By Amanda Gardner
WEDNESDAY, May 21 (HealthDay News) -- Sen. Edward M. Kennedy walked out of Massachusetts General Hospital in Boston on Wednesday, one day after it was revealed that he has a malignant brain tumor.
With a square bandage at the back of his head marking the spot where doctors had performed a biopsy that led to the diagnosis of a malignant glioma, Kennedy flashed a thumbs-up sign to well-wishers and kissed his relatives before driving off to his family compound in Hyannisport on Cape Cod.
The hospital released a statement from Kennedy's doctors on Wednesday, according to the Boston Globe, that said: "Senator Kennedy has recovered remarkably quickly from his Monday procedure and therefore will be released from the hospital today ahead of schedule. He will return to his home on Cape Cod while we await further test results and determine treatment plans. He's feeling well and eager to get started."
Doctors treating the 76-year-old senator, who had been in Massachusetts General Hospital since he suffered a seizure on Saturday, said Tuesday that tests showed the malignant tumor in his left parietal lobe.
Dr. Lee Schwamm, vice chairman in the department of neurology, and Dr. Larry Ronan, the senator's primary care physician, issued a statement Tuesday that read: "Preliminary results from a biopsy of the brain identified the cause of the seizure as a malignant glioma in the left parietal lobe. The usual course of treatment includes combinations of various forms of radiation and chemotherapy. Decisions regarding the best course of treatment for Sen. Kennedy will be determined after further testing and analysis."
The American Cancer Society estimates that 21,810 malignant tumors of the brain or spinal cord will be diagnosed this year in the United States. Approximately 13,070 people -- 7,420 men and 5,650 women -- will die from these malignant tumors. The cancers account for about 1.3 percent of all cancers and 2.2 percent of all cancer-related deaths in the United States.
A patient's prognosis depends on the "grade" of the tumor, said Dr. Isabelle Germano, co-director of The Radiosurgery Program at Mount Sinai Medical Center in New York City. Five-year survival rates for low-grade (grade 1) tumors can be as high as 95 percent; for grade 4 tumors, five-year survival plummets to about 5 percent, she said.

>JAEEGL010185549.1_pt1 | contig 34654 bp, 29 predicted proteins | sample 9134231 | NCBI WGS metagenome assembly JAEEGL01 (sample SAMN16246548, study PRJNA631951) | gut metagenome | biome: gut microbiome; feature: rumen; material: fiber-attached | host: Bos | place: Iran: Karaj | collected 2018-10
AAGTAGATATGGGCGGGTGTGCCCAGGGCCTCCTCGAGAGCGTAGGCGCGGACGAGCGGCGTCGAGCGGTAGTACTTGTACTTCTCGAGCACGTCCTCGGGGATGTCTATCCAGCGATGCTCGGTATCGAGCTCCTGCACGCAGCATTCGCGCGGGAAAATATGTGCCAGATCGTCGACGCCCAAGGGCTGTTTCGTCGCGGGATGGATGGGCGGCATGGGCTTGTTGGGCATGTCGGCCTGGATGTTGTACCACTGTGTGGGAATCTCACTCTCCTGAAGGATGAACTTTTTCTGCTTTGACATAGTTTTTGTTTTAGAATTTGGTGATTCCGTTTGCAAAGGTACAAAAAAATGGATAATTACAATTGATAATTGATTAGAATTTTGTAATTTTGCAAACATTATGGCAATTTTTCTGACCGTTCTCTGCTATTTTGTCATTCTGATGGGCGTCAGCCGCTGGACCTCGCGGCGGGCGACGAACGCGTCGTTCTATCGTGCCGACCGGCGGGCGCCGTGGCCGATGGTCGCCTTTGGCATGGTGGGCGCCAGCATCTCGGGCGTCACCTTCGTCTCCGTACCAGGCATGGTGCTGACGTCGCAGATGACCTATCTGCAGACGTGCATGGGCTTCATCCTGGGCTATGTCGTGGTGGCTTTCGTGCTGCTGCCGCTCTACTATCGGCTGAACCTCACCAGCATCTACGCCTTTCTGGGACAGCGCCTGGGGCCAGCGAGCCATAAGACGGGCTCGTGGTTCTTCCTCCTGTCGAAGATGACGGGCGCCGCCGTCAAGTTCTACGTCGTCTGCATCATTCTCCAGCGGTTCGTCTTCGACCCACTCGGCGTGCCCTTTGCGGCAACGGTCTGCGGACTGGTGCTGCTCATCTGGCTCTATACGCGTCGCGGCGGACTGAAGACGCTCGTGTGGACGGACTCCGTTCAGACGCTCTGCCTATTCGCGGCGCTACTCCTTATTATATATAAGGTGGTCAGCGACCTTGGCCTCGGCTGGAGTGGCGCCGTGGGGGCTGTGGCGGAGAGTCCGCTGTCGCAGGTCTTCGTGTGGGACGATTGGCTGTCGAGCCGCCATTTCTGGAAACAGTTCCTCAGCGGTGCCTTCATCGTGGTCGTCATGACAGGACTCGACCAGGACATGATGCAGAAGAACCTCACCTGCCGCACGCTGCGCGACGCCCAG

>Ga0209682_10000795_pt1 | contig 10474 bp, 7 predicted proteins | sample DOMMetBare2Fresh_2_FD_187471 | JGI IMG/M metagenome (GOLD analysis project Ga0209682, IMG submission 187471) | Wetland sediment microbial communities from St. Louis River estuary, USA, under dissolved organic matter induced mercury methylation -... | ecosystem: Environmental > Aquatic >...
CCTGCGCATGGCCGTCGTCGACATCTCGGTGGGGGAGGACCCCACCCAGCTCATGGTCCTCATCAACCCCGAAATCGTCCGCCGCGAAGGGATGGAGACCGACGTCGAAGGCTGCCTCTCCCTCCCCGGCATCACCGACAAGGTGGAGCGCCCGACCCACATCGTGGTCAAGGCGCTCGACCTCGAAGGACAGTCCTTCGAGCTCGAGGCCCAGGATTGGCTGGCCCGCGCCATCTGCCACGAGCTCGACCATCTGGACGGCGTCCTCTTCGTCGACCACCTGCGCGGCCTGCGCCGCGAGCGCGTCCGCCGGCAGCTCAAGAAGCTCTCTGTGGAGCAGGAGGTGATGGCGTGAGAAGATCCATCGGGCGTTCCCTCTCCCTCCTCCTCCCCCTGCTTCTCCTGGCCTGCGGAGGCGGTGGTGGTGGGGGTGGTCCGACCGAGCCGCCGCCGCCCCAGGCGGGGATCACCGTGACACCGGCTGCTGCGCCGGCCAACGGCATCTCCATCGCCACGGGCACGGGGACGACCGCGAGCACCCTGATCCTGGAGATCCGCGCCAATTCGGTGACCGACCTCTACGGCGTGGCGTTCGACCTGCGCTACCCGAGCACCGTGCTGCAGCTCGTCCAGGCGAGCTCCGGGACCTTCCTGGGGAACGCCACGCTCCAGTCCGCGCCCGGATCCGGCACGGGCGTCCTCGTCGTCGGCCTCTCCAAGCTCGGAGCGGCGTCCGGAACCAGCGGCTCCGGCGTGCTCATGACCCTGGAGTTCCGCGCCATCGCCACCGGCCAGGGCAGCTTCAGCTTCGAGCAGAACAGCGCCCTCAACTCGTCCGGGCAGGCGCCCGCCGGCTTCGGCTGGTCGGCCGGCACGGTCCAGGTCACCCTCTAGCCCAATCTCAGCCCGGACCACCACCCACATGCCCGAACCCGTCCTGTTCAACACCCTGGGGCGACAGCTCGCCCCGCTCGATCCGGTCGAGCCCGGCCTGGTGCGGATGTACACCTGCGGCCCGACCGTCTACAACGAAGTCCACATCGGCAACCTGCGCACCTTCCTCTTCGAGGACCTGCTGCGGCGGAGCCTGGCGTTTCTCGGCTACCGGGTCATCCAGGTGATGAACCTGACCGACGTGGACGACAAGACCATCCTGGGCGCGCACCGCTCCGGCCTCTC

Dr. Deepa Subramaniam, director of the brain tumor center at Georgetown University's Lombardi Cancer Center in Washington, D.C., said younger people tend to be diagnosed with low-grade tumors while older individuals tend to have more aggressive ones.
The first evidence that a person has a malignant tumor is often a seizure like the one Kennedy suffered, or stroke-like symptoms.
"One of the most important things is whether this tumor is in a location that would allow him [Kennedy] to have surgery, because that will definitely improve the chances of long-term success," Subramaniam said. Only about 40 percent of tumors are operable, she added.
The parietal lobe, where Kennedy's tumor appears to be located, governs strength in one-half of the body. "It would leave him with weakness in one half of his body, so they might not take it out," Subramaniam said.
Without surgery, patients are left with chemotherapy (only one drug is currently approved for malignant glioma) and radiation, often given concurrently for the first six weeks. If that is well tolerated and if the tumor hasn't grown, patients might receive additional chemotherapy for the next five months or longer, Subramaniam said.
In the most aggressive form of the cancer -- grade 4 -- patients can live for about a year with the full complement of therapies, Subramaniam said. Without treatment, however, the prognosis is usually a few months.
But the outlook isn't always that grim. Subramaniam said she has examples of patients who have lived for two years, "so it's not clear why some patients live so long while others die within a year."
Dr. Jonathan Friedman, director of the Texas Brain and Spine Institute in College Station, said that, given a "diagnosis of malignant glioma, surgery is generally not curative. The primary role of surgery is to biopsy and ascertain the diagnosis and, in some circumstances, there's a role for debulking or removal of a significant volume of tumor. But in some circumstances that's not possible or not desirable.